(CN) – The European Union’s highest court ruled Thursday that airline passengers who have already been compensated for canceled flights are entitled to further compensation when their rerouted flights fail to reach their final destination within a certain amount of time.
The decision stems from a lawsuit brought against Finnair, Finland’s largest airline, by a group of travelers who experienced a series of delays in late 2013 while attempting to fly from Helsinki to Singapore.
After the group’s original flight was canceled because of technical problems with the plane, the travelers were rerouted on a connecting flight through Chongqing, China, but that plane also broke down and the second flight was delayed. The travelers ultimately reached Singapore three days after they were originally supposed to take off.
The passengers complained the 600 euros ($671) they each received from Finnair for the cancellation of the first flight wasn’t enough to make up for the added delays and that they were entitled to more under an EU regulation that outlines “common rules” for such situations.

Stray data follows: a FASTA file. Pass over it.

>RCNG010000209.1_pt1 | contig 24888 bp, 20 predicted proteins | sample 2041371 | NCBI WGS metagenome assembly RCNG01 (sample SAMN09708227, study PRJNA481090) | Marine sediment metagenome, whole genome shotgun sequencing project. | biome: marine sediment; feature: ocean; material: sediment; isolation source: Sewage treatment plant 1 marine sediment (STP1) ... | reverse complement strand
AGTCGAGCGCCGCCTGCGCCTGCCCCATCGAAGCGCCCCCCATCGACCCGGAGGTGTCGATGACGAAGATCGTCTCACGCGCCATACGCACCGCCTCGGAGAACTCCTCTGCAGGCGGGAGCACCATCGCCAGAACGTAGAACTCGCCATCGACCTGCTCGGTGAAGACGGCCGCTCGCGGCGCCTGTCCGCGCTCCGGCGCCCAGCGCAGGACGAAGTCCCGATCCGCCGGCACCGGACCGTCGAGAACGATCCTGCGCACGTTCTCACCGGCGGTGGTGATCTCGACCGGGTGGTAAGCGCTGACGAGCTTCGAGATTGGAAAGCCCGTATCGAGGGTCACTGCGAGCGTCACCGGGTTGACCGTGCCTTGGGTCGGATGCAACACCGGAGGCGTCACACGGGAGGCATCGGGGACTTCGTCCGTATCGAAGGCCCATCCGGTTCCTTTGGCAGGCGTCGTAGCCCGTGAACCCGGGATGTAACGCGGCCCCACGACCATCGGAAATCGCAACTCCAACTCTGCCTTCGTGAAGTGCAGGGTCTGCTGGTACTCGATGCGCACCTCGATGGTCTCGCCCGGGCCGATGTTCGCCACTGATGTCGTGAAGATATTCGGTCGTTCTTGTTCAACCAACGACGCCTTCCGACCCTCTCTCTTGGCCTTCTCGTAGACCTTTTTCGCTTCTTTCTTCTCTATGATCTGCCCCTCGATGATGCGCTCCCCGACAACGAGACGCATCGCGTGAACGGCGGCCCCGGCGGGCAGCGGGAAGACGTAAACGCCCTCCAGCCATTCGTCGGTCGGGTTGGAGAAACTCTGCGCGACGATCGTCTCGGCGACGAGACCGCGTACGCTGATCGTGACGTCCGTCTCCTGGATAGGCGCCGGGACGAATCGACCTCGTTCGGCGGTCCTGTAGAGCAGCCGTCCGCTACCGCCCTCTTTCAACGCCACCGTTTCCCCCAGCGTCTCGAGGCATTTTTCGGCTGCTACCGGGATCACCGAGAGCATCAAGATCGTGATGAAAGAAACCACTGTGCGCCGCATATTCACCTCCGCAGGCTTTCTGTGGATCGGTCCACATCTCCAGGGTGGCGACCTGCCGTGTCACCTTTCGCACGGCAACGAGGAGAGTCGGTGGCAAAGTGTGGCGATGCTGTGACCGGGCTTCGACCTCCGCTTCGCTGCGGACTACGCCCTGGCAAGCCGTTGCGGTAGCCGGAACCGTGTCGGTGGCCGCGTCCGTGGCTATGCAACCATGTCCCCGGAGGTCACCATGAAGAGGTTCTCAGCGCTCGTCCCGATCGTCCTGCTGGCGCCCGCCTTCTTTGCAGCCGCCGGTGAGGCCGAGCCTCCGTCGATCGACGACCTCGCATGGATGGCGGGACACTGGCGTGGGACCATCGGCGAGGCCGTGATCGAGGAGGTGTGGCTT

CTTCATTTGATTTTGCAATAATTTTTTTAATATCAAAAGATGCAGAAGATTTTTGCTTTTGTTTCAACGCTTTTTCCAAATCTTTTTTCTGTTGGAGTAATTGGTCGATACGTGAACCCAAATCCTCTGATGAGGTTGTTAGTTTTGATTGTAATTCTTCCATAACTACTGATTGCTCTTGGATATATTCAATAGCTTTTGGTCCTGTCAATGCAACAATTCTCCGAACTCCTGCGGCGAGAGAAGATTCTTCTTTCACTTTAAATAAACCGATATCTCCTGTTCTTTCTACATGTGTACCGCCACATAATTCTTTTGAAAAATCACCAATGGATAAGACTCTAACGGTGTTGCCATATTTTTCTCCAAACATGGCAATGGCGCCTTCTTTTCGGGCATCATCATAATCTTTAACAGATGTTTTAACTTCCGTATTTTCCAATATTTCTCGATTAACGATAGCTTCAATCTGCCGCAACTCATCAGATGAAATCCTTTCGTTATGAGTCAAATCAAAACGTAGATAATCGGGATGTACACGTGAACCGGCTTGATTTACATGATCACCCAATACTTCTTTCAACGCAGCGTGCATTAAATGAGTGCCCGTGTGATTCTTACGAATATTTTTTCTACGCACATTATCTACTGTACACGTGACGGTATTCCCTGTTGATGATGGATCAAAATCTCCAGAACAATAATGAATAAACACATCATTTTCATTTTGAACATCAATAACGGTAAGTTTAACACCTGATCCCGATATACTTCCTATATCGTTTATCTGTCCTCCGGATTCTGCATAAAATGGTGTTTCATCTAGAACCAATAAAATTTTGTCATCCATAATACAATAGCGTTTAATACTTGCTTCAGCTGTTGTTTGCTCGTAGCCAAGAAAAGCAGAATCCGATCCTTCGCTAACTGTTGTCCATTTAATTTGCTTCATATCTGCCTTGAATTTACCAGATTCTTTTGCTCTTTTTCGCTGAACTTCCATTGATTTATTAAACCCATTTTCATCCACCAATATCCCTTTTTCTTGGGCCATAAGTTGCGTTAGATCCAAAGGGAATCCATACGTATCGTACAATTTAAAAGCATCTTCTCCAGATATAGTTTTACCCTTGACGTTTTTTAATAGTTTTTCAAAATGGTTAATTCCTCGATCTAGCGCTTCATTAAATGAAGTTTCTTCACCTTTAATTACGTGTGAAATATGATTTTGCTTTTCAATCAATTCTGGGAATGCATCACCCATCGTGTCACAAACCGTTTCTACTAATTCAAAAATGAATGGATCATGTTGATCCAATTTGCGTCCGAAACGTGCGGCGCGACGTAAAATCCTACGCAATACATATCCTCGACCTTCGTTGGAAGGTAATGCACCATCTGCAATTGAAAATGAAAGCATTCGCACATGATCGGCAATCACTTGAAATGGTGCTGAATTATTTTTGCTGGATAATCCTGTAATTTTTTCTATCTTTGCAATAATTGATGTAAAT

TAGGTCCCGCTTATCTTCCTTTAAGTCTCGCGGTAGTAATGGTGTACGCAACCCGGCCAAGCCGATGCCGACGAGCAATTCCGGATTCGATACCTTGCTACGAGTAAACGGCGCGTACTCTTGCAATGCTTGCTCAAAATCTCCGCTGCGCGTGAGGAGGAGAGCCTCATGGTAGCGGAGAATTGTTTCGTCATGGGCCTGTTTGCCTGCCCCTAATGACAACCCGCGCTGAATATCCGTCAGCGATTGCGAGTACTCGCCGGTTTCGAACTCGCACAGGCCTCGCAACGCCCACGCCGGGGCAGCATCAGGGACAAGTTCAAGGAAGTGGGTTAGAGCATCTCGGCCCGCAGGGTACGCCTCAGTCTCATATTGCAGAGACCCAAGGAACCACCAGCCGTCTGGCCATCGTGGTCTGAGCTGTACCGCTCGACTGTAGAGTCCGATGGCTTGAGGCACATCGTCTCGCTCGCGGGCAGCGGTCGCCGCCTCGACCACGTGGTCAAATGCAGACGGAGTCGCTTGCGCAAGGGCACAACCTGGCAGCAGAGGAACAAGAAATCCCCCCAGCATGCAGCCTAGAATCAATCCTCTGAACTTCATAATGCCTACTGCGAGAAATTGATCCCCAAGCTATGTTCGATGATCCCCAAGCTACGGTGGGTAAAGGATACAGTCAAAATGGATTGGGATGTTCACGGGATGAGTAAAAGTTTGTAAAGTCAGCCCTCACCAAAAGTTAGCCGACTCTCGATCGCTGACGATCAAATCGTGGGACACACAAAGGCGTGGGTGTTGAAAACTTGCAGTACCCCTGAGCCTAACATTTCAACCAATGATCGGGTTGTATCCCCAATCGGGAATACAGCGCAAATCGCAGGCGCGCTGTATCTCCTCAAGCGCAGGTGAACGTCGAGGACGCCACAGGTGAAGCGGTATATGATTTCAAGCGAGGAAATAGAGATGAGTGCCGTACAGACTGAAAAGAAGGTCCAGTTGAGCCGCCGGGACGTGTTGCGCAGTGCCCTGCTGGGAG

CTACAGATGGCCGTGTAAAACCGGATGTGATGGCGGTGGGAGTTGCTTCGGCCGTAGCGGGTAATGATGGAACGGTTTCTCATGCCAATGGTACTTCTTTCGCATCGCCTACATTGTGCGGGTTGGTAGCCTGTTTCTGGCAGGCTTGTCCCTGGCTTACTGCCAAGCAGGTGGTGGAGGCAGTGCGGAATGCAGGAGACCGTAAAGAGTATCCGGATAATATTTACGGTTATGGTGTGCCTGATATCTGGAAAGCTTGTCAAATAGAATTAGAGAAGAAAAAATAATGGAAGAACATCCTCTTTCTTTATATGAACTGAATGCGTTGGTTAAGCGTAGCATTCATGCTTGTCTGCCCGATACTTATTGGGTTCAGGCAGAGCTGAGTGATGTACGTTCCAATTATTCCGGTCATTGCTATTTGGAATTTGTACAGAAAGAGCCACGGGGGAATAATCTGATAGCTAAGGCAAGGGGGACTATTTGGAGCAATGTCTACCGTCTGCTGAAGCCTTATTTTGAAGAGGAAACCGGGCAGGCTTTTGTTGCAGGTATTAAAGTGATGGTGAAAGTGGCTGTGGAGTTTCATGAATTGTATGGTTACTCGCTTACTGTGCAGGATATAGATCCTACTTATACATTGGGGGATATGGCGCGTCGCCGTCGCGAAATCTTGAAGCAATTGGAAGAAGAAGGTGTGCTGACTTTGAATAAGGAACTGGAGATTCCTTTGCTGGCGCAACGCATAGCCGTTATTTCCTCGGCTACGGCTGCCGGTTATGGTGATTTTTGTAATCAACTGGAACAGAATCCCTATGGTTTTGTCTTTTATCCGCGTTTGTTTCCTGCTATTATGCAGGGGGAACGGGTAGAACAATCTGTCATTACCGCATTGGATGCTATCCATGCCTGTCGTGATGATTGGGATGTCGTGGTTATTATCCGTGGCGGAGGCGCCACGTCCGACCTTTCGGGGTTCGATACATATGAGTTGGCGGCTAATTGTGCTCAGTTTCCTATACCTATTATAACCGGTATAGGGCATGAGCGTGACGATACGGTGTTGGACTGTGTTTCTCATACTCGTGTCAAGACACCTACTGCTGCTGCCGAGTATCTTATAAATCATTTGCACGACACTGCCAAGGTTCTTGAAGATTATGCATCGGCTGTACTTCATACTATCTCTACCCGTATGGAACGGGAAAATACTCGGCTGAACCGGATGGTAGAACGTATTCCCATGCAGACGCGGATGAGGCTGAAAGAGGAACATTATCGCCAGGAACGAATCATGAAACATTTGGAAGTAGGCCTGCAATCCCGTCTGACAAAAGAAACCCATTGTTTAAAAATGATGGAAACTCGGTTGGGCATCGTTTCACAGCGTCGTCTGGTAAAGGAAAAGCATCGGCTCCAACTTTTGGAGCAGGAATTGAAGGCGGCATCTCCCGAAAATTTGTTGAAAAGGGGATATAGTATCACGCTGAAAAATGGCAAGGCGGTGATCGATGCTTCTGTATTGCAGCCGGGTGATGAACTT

The company had argued the passengers weren’t eligible for extra pay because of an exception in the regulation that clears airlines from responsibility when “extraordinary circumstances” are to blame for the added delays.
In its ruling Thursday, the European Court of Justice held that passengers in these particular situations should receive extra compensation if they reach their final destinations three or more hours after the time their rerouted flights were originally scheduled to land.
Finnair did not immediately respond to a request for comment on the decision.
The EU’s top court also ruled that airlines cannot use technical breakdowns as a blanket excuse for delays.
“Technical shortcomings inherent in aircraft maintenance cannot, in principle, constitute, as such, ‘extraordinary circumstances,’” the court wrote. “More specifically, the premature, even unexpected, failure of certain parts of an aircraft does not constitute extraordinary circumstances, since such a breakdown is, in principle, intrinsically linked to the operating system of the aircraft.”
Still, problems with planes can be considered “extraordinary circumstances” if they happen outside the “normal activity” of the airline’s operations and are outside the airline’s control, the court ruled.
“Passengers who have been exposed to cancellations or long delays, such as those at issue in the main proceedings, have suffered that inconvenience, both in relation to the cancellation of their initially booked flight and subsequently as a result of the long delay of their re-routing flight,” the ruling states. “Therefore, it is in line with the objective of addressing that serious inconvenience to grant those passengers a right to compensation for each of those successive inconveniences.”